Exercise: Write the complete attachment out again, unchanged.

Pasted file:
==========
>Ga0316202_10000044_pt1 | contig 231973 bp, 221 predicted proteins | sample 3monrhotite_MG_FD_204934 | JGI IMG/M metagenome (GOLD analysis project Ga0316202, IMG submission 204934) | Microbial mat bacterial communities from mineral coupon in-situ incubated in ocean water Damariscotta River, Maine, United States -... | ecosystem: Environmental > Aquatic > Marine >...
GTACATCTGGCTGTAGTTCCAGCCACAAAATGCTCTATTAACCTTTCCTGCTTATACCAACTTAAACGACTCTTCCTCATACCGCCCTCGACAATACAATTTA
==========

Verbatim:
>Ga0316202_10000044_pt1 | contig 231973 bp, 221 predicted proteins | sample 3monrhotite_MG_FD_204934 | JGI IMG/M metagenome (GOLD analysis project Ga0316202, IMG submission 204934) | Microbial mat bacterial communities from mineral coupon in-situ incubated in ocean water Damariscotta River, Maine, United States -... | ecosystem: Environmental > Aquatic > Marine >...
GTACATCTGGCTGTAGTTCCAGCCACAAAATGCTCTATTAACCTTTCCTGCTTATACCAACTTAAACGACTCTTCCTCATACCGCCCTCGACAATACAATTTA